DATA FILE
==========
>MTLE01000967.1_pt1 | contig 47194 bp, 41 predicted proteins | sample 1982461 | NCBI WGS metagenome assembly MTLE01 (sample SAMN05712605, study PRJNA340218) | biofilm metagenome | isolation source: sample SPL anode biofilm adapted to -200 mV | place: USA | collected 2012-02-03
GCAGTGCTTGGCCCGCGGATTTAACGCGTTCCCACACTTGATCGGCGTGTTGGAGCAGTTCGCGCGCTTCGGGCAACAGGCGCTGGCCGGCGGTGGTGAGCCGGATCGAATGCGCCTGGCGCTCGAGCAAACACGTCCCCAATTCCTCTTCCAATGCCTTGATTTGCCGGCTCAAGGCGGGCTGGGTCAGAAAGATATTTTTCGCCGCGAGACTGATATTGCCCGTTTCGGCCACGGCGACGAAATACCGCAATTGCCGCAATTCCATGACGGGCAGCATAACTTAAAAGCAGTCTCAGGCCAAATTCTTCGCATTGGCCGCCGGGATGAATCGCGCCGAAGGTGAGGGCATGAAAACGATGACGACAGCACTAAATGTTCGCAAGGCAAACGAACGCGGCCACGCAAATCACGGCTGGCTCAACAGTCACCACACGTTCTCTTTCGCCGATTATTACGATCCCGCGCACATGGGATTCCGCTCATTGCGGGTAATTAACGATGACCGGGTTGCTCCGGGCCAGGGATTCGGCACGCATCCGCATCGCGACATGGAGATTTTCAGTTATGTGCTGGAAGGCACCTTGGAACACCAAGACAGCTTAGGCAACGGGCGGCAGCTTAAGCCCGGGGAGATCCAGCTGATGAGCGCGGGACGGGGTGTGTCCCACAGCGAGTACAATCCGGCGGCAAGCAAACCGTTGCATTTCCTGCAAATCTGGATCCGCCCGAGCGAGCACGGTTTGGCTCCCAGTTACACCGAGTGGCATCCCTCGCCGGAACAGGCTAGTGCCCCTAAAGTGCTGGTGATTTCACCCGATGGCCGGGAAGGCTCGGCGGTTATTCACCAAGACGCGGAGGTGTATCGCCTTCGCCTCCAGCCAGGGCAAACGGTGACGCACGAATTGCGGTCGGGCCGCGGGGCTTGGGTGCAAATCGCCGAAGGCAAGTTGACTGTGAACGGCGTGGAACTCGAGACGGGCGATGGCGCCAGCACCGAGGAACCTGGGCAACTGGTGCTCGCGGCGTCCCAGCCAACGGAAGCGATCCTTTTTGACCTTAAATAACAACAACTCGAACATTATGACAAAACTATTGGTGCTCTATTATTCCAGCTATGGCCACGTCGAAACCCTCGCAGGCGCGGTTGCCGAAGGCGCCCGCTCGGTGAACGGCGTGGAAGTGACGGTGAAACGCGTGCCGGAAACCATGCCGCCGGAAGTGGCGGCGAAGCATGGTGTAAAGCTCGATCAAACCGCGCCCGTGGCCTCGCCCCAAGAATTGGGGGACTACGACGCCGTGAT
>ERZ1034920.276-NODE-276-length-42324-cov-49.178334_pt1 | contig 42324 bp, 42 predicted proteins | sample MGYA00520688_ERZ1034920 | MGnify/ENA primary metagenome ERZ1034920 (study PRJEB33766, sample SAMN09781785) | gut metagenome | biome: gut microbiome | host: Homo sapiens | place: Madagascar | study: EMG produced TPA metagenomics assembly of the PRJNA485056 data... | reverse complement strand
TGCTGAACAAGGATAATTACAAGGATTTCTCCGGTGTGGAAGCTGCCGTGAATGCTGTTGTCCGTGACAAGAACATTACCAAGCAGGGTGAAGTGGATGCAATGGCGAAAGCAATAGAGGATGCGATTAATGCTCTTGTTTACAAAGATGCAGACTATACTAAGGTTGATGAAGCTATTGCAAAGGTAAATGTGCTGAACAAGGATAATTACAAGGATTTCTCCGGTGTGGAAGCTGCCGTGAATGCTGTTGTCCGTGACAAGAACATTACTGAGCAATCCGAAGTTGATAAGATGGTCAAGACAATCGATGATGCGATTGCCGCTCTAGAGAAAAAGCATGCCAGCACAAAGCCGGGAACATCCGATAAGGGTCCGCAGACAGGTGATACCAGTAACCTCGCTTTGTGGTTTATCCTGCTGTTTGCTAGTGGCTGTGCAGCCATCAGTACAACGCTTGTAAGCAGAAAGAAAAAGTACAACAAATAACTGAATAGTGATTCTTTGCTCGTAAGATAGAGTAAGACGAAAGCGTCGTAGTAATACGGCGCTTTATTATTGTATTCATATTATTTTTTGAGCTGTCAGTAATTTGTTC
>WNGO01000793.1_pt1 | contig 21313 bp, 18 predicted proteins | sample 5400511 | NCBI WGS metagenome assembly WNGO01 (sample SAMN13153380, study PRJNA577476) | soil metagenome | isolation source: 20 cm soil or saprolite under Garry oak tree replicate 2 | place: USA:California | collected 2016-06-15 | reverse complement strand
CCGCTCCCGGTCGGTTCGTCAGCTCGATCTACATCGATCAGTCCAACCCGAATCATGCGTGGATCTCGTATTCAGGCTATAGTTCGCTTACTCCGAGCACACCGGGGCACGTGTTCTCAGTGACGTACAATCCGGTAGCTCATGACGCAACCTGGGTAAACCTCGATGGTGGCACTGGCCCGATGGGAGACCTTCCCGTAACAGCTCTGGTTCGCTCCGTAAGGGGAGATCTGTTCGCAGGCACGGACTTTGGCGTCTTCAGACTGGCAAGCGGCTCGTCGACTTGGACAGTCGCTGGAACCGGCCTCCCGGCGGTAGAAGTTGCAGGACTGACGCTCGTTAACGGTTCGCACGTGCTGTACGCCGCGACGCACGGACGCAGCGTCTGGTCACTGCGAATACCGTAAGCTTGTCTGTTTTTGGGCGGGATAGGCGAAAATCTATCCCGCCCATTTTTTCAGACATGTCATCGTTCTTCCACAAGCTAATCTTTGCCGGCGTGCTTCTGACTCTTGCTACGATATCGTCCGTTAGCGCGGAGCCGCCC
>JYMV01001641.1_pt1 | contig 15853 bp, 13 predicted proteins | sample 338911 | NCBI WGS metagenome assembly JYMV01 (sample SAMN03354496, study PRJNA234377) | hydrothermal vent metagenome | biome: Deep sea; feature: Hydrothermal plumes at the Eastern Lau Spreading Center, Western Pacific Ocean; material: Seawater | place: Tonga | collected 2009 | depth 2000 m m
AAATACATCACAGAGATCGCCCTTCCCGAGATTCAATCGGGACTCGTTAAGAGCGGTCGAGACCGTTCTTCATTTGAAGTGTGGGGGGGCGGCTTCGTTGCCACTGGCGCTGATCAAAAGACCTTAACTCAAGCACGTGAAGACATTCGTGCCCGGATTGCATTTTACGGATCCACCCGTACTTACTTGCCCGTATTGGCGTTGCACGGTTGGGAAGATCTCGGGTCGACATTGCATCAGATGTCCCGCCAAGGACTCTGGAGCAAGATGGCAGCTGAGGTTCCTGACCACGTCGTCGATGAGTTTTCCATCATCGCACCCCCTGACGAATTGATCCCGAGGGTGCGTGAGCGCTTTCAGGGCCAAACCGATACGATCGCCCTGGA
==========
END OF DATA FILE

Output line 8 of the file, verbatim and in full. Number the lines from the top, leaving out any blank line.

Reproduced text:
AAATACATCACAGAGATCGCCCTTCCCGAGATTCAATCGGGACTCGTTAAGAGCGGTCGAGACCGTTCTTCATTTGAAGTGTGGGGGGGCGGCTTCGTTGCCACTGGCGCTGATCAAAAGACCTTAACTCAAGCACGTGAAGACATTCGTGCCCGGATTGCATTTTACGGATCCACCCGTACTTACTTGCCCGTATTGGCGTTGCACGGTTGGGAAGATCTCGGGTCGACATTGCATCAGATGTCCCGCCAAGGACTCTGGAGCAAGATGGCAGCTGAGGTTCCTGACCACGTCGTCGATGAGTTTTCCATCATCGCACCCCCTGACGAATTGATCCCGAGGGTGCGTGAGCGCTTTCAGGGCCAAACCGATACGATCGCCCTGGA